Friday, August 30, 2019

The Final Days of the Blessed Ildephonse Schuster

We never let August 30th pass without remembering the Blessed Cardinal Alfredo Ildefonso Schuster, who went to his eternal reward on this day in 1954, after serving as Archbishop of Milan for just over a quarter of a century. We have written about him many times on NLM, partly in connection with our interest in the Ambrosian liturgy, of which he was a great promoter, but also as one of the most important scholars of the original Liturgical Movement.

Last year, we published a brief meditation of his on the value of praying the Office, which, to judge from viewing numbers and several requests for permission to reprint, was very much appreciated. This was taken from the account of Schuster’s final days included in the book Novissima Verba by Abp Giovanni Colombo, the cardinal’s successor-but-one in the see of St Ambrose. At the time of Schuster’s death, the latter was a simple priest, serving as both rector and professor of Italian literature at Venegono, the archdiocesan seminary which the cardinal had founded; it was he who who administered the last rites to Schuster. I am pleased to offer a much fuller version of this incredibly moving account, although my translation does not do justice to Abp Colombo’s magnificent Italian.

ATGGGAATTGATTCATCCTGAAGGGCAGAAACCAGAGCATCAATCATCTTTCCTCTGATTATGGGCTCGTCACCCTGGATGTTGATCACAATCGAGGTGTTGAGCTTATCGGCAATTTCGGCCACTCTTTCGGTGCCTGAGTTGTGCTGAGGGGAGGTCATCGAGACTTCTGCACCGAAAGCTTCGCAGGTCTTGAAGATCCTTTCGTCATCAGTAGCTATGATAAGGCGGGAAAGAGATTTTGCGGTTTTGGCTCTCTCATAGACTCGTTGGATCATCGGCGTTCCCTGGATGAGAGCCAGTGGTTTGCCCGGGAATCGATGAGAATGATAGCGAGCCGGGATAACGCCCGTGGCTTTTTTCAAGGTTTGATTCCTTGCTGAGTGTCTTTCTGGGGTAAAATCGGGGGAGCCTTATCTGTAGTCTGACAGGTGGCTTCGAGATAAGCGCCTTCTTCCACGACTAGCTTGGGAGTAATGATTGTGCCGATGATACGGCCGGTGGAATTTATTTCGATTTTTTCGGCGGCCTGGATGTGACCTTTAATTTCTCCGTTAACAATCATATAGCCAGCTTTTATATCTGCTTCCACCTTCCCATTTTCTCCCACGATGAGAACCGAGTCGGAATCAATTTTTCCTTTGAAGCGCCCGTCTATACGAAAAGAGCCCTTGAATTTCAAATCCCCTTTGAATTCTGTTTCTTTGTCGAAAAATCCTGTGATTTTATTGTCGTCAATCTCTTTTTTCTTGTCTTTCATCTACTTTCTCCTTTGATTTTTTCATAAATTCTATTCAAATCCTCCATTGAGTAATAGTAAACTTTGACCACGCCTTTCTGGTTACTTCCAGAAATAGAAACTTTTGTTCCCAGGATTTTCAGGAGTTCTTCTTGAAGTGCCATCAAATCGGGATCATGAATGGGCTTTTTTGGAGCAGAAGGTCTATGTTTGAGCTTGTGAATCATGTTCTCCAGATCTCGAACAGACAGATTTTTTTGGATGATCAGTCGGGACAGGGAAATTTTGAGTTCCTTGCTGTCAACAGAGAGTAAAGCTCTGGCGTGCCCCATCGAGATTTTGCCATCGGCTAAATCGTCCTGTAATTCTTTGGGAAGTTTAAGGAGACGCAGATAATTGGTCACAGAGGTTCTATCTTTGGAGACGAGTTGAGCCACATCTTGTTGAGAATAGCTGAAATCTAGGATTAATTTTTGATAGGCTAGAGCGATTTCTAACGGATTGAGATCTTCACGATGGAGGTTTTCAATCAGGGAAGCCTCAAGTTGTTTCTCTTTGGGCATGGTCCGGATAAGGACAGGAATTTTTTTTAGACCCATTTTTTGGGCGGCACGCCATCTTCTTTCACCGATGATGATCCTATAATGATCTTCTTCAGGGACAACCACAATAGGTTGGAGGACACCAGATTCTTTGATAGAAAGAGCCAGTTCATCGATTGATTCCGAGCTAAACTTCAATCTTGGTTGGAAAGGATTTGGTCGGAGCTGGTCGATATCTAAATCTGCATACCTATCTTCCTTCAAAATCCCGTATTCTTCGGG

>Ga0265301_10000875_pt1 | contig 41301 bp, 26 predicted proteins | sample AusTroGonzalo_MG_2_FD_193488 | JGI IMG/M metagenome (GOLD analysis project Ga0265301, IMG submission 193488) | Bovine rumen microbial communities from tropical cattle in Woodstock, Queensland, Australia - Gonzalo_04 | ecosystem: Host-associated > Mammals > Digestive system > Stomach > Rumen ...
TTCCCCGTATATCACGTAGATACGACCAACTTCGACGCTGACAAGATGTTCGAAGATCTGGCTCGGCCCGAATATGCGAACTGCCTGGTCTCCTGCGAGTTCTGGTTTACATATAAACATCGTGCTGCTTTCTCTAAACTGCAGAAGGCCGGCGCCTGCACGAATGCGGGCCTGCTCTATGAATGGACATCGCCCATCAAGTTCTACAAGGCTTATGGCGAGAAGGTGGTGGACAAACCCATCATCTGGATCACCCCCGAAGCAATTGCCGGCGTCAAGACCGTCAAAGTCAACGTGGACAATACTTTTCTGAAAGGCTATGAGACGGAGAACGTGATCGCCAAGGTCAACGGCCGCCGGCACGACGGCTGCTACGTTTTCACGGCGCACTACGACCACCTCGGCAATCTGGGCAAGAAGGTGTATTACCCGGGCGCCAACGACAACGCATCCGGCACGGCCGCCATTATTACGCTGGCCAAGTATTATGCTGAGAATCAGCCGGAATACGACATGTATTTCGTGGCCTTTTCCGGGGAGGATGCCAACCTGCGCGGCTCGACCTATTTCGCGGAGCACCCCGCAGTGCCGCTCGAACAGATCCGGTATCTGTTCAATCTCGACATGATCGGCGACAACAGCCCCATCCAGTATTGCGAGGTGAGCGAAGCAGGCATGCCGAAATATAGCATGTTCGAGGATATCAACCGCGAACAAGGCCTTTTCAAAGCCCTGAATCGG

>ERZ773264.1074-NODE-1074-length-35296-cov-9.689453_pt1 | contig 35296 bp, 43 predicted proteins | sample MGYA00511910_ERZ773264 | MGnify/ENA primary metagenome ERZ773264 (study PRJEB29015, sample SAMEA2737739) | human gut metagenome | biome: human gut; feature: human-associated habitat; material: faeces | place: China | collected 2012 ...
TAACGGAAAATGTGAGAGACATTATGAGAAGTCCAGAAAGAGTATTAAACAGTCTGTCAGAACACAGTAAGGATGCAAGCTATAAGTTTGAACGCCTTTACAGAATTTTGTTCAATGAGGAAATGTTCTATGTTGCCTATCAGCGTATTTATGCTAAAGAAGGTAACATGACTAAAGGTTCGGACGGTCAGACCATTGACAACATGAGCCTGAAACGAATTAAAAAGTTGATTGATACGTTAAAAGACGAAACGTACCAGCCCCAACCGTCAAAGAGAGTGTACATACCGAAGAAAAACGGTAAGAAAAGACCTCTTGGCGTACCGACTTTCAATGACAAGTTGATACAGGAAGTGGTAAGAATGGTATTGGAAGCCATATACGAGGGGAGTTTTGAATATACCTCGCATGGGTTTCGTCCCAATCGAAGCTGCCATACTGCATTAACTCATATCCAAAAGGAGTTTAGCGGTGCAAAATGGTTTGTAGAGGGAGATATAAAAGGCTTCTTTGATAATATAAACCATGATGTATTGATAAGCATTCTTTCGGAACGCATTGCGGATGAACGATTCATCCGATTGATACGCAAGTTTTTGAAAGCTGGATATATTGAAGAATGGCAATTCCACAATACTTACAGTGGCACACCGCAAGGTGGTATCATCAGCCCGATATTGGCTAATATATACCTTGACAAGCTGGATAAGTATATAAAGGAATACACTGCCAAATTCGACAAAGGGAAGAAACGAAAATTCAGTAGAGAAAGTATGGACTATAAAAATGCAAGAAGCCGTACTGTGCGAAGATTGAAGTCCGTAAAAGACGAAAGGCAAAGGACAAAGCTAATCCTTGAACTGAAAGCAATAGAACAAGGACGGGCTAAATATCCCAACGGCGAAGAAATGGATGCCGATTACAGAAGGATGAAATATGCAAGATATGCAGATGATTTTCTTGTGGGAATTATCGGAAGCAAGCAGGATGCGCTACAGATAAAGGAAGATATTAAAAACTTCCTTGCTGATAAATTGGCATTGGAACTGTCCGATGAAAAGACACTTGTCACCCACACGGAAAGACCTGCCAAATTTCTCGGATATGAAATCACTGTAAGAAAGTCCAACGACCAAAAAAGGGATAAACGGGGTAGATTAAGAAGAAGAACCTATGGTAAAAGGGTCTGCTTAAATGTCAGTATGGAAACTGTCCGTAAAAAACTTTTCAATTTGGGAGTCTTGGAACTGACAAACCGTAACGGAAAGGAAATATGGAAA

Had it been possible to foresee that these were his last words, that each one was almost like a will, they would certainly have been noted down one by one with diligence, to be kept in a notebook with the veneration due to a father. But there was no way any one could have seen ahead of time how close and how swift his final departure would be, not even the doctors who hoped to get him back his strength with a few weeks’ rest and care. So now, after five years, the heart alone remains, with no written aid, to remember his final holy words, and record them faithfully as it finds them in memory.

The call by which his secretary, Mons. Ecclesio Terraneo, informed us that His Eminence would come to Venegono for a period of rest was received in the seminary with a sense of joy, and also amazement. Joy, because it hardly seemed real that we could have time to enjoy the presence of the archbishop, whose visits were frequent, to be sure, but always accompanied by his eagerness to run off to other places and persons; amazement, and almost dismay, because the suspicion had arisen in us all that only a serious illness could have brought such a tireless shepherd to yield at last to the idea of taking a vacation, the first in 25 years of his episcopacy, and as it would prove, the last. …

… although nature and vocation had made him for the peace of prayer and study, more than for the turmoil of action, he never deceived himself (as to his duty), not even when old age and poor health would have urged greater moderation (in his activities). He had no wish to spare his energies, even when he was close to the end. He used to say “To be archbishop of Milan is a difficult job, and the archbishop of Milan absolutely cannot allow himself the luxury of being ill. If he becomes ill, it is better that he go at once to Paradise, or renounce his see.”